So, what happened? There are two answers.

First, the fake money system has made available to Amazon a river of nearly free fake capital.

As long as this phony money flows, the company has no need to make money. It has all the cash it needs. And stockholders are happy with their capital gains.

Who needs earnings when your stocks are rising 20% a year?

So, Amazon can afford to do business in a new way – without earning any money.

Second, the internet doesn't add to capital the way the old industries did, because it doesn't increase output; it might even depress it.

We caution dear readers – especially new ones – that our thinking here could be deeply flawed. We haven't been able yet to think this through thoroughly. We are just trying on this idea today – like a new coat, to see how it looks on us.

But for a long time, we've been wondering why such a fabulous new technology – internet- and mobile-based electronic communications – has completely failed to raise GDP growth rates. Instead, they've fallen.

The short answer is because it, like TV, is a time waster. People now spend an average of 8.4 hours a day on electronic devices. Mostly, they are spending their time on silly games and photos of cats.

A more complex answer brings us back to Amazon.

It seems to make life easier and more agreeable for many people...but it does so by reducing GDP!

Who needs mall cops if we all shop online? Who needs malls at all?

The old economy took resources – most important, energy – and converted them into things people wanted.

These things made a profit for the manufacturer...adding to the world's wealth.

And that wealth was shared with the employees and retailers. If you make a tractor, for example, you make money...your employees make money...the company that sells the tractor makes money...and the guy who buys the tractor uses it to make more money.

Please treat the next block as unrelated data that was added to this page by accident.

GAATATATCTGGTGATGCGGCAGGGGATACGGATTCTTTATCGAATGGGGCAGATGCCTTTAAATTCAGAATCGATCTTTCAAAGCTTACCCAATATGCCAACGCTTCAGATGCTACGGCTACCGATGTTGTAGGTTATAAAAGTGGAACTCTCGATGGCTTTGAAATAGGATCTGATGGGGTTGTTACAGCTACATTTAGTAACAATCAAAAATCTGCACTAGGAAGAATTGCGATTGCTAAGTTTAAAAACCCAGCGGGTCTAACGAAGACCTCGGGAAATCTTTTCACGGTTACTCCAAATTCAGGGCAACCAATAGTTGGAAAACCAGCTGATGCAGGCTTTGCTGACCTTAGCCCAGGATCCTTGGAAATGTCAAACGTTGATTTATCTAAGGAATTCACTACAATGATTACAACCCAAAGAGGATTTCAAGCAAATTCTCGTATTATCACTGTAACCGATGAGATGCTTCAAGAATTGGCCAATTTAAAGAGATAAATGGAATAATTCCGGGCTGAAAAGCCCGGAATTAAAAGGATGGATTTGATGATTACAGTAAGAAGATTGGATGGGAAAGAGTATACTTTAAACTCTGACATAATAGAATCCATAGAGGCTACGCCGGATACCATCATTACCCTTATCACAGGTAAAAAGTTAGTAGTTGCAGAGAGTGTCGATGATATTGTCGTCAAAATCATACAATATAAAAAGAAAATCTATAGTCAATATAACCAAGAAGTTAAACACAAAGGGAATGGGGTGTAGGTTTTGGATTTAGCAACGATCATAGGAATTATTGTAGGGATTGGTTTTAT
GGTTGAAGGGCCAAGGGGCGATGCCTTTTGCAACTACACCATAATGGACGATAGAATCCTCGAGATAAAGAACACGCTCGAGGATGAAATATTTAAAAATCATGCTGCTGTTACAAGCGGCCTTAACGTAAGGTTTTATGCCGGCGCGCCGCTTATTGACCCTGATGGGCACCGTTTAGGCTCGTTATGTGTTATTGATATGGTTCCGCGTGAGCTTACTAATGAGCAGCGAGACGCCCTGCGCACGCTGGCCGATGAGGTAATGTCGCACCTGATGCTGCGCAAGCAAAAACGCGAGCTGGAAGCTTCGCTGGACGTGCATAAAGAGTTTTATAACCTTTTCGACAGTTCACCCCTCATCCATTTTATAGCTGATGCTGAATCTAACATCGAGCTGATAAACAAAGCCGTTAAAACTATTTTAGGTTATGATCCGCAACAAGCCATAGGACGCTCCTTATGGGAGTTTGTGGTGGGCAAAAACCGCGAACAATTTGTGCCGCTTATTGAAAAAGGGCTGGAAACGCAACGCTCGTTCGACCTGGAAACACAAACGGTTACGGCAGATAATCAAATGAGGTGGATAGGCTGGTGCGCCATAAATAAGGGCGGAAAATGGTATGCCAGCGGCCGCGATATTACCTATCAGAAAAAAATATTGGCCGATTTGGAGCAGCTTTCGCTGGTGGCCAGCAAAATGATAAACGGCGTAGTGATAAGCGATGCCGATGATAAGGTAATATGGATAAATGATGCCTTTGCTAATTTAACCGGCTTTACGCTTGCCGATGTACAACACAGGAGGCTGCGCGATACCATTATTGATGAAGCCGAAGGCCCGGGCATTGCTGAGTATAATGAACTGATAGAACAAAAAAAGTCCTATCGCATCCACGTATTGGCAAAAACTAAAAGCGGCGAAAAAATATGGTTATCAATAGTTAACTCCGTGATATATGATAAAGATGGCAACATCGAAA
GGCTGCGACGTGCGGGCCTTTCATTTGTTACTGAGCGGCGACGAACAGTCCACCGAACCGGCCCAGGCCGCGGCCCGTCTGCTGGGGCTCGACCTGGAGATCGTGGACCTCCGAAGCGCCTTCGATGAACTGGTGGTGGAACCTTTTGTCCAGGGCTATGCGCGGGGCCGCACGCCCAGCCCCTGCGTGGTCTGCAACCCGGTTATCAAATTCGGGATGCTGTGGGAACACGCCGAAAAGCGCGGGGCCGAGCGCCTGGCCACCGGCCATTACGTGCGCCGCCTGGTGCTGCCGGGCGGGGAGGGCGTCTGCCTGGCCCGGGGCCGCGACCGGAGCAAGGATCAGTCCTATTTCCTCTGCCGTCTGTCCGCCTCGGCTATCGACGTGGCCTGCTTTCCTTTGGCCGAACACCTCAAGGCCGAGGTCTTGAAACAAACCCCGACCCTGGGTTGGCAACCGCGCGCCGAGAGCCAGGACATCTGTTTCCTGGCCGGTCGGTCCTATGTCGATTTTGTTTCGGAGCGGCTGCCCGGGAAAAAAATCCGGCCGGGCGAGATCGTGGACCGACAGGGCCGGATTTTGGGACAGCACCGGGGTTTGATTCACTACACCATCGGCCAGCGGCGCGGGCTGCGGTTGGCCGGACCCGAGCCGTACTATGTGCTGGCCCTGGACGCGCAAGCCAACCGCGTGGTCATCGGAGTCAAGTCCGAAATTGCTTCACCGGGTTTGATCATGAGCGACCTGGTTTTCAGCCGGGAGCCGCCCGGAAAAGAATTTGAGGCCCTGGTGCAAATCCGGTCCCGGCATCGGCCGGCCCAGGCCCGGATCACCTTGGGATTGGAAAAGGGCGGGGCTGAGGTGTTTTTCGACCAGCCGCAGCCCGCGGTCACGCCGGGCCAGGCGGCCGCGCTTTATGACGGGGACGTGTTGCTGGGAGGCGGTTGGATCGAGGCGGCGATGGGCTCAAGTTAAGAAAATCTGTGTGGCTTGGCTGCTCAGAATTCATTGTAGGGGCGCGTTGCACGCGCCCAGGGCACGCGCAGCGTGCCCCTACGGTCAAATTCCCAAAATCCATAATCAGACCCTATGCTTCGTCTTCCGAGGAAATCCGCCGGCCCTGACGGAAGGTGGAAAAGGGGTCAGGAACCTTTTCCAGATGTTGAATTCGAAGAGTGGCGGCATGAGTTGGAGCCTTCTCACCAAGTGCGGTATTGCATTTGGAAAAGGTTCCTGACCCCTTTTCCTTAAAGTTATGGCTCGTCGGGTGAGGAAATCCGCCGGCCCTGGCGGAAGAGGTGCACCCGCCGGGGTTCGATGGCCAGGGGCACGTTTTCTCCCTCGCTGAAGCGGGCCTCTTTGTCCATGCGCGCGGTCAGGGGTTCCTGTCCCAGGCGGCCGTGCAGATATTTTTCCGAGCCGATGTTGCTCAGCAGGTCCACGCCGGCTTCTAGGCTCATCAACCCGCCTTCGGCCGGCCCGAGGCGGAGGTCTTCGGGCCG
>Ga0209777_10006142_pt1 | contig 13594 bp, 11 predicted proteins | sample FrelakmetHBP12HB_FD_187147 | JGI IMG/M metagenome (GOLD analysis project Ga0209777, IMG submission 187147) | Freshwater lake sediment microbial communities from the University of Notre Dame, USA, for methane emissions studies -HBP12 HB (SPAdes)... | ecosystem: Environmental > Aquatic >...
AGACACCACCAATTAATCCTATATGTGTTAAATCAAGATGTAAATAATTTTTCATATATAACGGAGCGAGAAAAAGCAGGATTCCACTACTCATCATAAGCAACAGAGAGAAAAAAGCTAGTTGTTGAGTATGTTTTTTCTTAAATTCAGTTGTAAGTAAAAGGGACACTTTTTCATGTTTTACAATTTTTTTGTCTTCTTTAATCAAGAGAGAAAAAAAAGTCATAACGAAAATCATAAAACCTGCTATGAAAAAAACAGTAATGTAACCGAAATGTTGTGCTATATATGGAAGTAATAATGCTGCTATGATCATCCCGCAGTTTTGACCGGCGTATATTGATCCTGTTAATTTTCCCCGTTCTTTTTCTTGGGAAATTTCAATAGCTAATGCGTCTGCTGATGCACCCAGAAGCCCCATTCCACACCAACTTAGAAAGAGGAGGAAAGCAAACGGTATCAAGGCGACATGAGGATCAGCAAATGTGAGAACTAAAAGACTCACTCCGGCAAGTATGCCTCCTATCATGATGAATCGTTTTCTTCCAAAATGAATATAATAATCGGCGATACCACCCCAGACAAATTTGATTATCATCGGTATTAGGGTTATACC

Amazon doesn't make stuff. Neither does any internet-based business.

Instead, they merely traffic in information...

Want to know what year Fats Domino released "Blueberry Hill"? Wanna buy a ticket to Siberia...or watch a dirty movie? It's on the internet!

The internet disrupts supply chains...and reduces costs. But costs are revenue to someone...and profits. And GDP.

The question: Where does the money go? If consumers save money at come they are not buying more with their savings? Total spending should remain unchanged.

And it does, more or less.

It's hard to know what is going on. But despite President Trump's insistence that the jobs picture has never looked so good, consumers seem to have less money to spend.

Never in history have so many working-age men been out of work.

What do they do with their free time? Go on the internet, of course.

New York Times best-selling finance author Bill Bonner founded The Agora, a worldwide community for private researchers and publishers, in 1979. Financial analysts within the group exposed and predicted some of the world's biggest shifts since, starting with the fall of the Soviet Union back in the late 1980s, to the collapse of the Dot Com (2000) and then mortgage finance (2008) bubbles, and the election of President Trump (2016). Sharing his personal thoughts and opinions each day from 1999 in the globally successful Daily Reckoning and then his Diary of a Rogue Economist, Bonner now makes his views and ideas available alongside analysis from a small hand-picked team of specialists through Bonner Private Research.

See full archive of Bill Bonner articles